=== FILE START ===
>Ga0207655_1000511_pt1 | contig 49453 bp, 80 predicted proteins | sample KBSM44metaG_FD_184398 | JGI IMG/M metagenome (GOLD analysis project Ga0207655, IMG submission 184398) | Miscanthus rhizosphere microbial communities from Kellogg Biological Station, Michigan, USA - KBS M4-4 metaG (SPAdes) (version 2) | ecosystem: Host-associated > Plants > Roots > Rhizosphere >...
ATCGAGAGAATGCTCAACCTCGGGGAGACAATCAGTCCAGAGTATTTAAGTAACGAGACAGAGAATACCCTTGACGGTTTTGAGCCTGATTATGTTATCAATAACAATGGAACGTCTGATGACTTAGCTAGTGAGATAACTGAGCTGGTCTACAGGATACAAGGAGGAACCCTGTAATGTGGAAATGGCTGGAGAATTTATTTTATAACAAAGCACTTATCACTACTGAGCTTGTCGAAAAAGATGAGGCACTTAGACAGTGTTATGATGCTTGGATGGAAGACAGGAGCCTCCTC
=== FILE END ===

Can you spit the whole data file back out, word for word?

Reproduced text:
>Ga0207655_1000511_pt1 | contig 49453 bp, 80 predicted proteins | sample KBSM44metaG_FD_184398 | JGI IMG/M metagenome (GOLD analysis project Ga0207655, IMG submission 184398) | Miscanthus rhizosphere microbial communities from Kellogg Biological Station, Michigan, USA - KBS M4-4 metaG (SPAdes) (version 2) | ecosystem: Host-associated > Plants > Roots > Rhizosphere >...
ATCGAGAGAATGCTCAACCTCGGGGAGACAATCAGTCCAGAGTATTTAAGTAACGAGACAGAGAATACCCTTGACGGTTTTGAGCCTGATTATGTTATCAATAACAATGGAACGTCTGATGACTTAGCTAGTGAGATAACTGAGCTGGTCTACAGGATACAAGGAGGAACCCTGTAATGTGGAAATGGCTGGAGAATTTATTTTATAACAAAGCACTTATCACTACTGAGCTTGTCGAAAAAGATGAGGCACTTAGACAGTGTTATGATGCTTGGATGGAAGACAGGAGCCTCCTC